ICT GCSE Lesson Plans

Personal Digital Devices

You need to be able to explain how the use of personal digital devices affects everyday life.

Digital devices allow people to communicate For Leisure For Travel
  • text messages
  • social networking sites
  • IM (instant messaging)
  • MMS Media messages
  • Voice calls
  • Video calls (SKYPE, VOIP)
  • Emails
High definition TV, Stream films, Music, Reading (E Book), Consoles, Digital photos Use deices on the move, GPS (Global positioning System), Tracking cars & vans

 

Using Digital Devices

Digital devices perform different things with many functions.

Audience & purpose Wants versus needs Important factors to consider
Designs of devices are thought of when you think of whom will be using and how.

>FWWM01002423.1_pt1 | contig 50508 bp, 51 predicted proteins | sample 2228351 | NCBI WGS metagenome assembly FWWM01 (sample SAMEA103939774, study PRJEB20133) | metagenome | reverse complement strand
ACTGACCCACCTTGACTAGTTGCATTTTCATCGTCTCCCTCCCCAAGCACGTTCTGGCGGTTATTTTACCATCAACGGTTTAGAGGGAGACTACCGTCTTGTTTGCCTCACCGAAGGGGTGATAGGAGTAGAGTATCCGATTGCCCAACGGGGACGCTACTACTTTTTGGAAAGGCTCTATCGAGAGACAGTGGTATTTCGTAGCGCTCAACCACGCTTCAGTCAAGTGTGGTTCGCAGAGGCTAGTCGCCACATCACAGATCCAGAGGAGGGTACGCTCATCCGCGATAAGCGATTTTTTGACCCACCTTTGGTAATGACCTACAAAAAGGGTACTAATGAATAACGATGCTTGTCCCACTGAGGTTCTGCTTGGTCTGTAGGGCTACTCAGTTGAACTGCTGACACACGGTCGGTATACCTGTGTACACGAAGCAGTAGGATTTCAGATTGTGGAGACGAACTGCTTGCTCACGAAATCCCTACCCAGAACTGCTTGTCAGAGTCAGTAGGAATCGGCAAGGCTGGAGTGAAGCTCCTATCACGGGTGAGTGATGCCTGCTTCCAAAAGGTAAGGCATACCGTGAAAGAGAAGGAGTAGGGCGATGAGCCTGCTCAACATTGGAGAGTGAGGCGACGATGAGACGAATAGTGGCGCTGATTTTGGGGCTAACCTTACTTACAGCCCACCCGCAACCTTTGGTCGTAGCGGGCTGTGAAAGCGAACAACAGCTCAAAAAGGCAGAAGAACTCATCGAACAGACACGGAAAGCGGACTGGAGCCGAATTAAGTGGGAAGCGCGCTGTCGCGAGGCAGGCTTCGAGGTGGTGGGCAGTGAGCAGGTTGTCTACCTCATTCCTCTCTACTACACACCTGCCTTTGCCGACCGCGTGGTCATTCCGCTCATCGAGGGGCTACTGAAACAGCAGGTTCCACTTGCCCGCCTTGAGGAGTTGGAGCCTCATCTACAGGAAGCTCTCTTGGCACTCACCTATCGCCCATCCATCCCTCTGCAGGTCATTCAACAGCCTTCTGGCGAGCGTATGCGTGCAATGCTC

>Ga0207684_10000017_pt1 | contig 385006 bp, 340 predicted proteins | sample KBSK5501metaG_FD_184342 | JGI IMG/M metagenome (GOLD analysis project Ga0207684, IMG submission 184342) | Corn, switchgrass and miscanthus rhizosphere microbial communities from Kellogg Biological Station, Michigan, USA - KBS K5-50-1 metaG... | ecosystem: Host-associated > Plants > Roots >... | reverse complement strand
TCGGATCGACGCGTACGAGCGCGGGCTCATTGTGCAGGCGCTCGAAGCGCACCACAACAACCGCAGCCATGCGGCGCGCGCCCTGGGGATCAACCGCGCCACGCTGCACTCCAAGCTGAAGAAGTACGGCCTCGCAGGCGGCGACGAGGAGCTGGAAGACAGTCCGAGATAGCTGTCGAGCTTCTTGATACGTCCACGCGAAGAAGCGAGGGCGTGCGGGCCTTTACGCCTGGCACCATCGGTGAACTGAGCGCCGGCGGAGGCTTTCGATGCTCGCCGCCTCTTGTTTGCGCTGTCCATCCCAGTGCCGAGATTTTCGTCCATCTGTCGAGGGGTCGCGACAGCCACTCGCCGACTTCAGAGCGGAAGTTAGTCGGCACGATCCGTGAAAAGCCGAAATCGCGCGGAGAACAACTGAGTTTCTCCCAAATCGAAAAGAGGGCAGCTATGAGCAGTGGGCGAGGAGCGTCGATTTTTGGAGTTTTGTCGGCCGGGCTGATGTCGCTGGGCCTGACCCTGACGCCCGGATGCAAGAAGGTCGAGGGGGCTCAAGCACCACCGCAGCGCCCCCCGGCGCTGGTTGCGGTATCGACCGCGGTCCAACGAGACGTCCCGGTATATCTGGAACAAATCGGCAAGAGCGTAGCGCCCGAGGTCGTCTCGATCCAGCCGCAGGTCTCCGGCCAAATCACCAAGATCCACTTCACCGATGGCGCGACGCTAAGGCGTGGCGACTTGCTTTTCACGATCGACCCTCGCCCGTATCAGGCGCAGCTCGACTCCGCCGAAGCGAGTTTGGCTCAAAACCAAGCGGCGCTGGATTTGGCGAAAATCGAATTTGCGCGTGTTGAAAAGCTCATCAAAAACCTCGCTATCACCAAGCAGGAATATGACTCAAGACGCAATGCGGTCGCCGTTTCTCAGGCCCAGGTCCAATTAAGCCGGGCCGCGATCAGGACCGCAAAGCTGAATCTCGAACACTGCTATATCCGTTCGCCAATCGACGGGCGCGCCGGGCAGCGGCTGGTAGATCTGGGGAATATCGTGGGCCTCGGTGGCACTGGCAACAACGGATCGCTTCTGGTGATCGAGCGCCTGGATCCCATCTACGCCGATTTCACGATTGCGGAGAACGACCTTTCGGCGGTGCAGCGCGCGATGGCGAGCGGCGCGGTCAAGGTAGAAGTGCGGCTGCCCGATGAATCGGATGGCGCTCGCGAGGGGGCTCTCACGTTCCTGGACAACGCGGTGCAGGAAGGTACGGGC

e.g. older people need large screens, business person needs qwerty keyboard to write documents faster.

When choosing a digital device its important to weight up the wants  needs.

e.g wide screen but something portable

  1. battery life
  2. weight & size
  3. cost
  4. security
  5. reliability
  6. speed of internet connection & processor
  7. compatibility

 

 

Common Features

Processor There is a processor in all digital devices. It controls all functions. There are special micro processors.
Internal memory Memory is needed to store the program instructions and data. This is measured in bytes. **
Digital devices can store data i.e. computer contain high capacity hard disk. These are not portable as they contain moving parts.

 

Flash Memory This is a type of peripheral that is portable because:

  • It doesn’t lose data when turned off
  • It has no moving parts (solid state)
  • It is removable and can be used to transfer data
Types of flash memory – Secure Digital (SD) card stores up to 4GB
– Micro SD
– SDXC card stores up to 2 TB
– USB flash drive or memory stick stores up to 256 GB
– SDHC (high capacity) stores up to 32GB

**1 byte 1 kilobyte (KB)

= 1000 bytes

1 megabyte (MB)

= 1000
kilobytes

1 Gigabyte (GB)

= 1000 Megabytes

1 Terabyte (TB)

= 1000 Gigabytes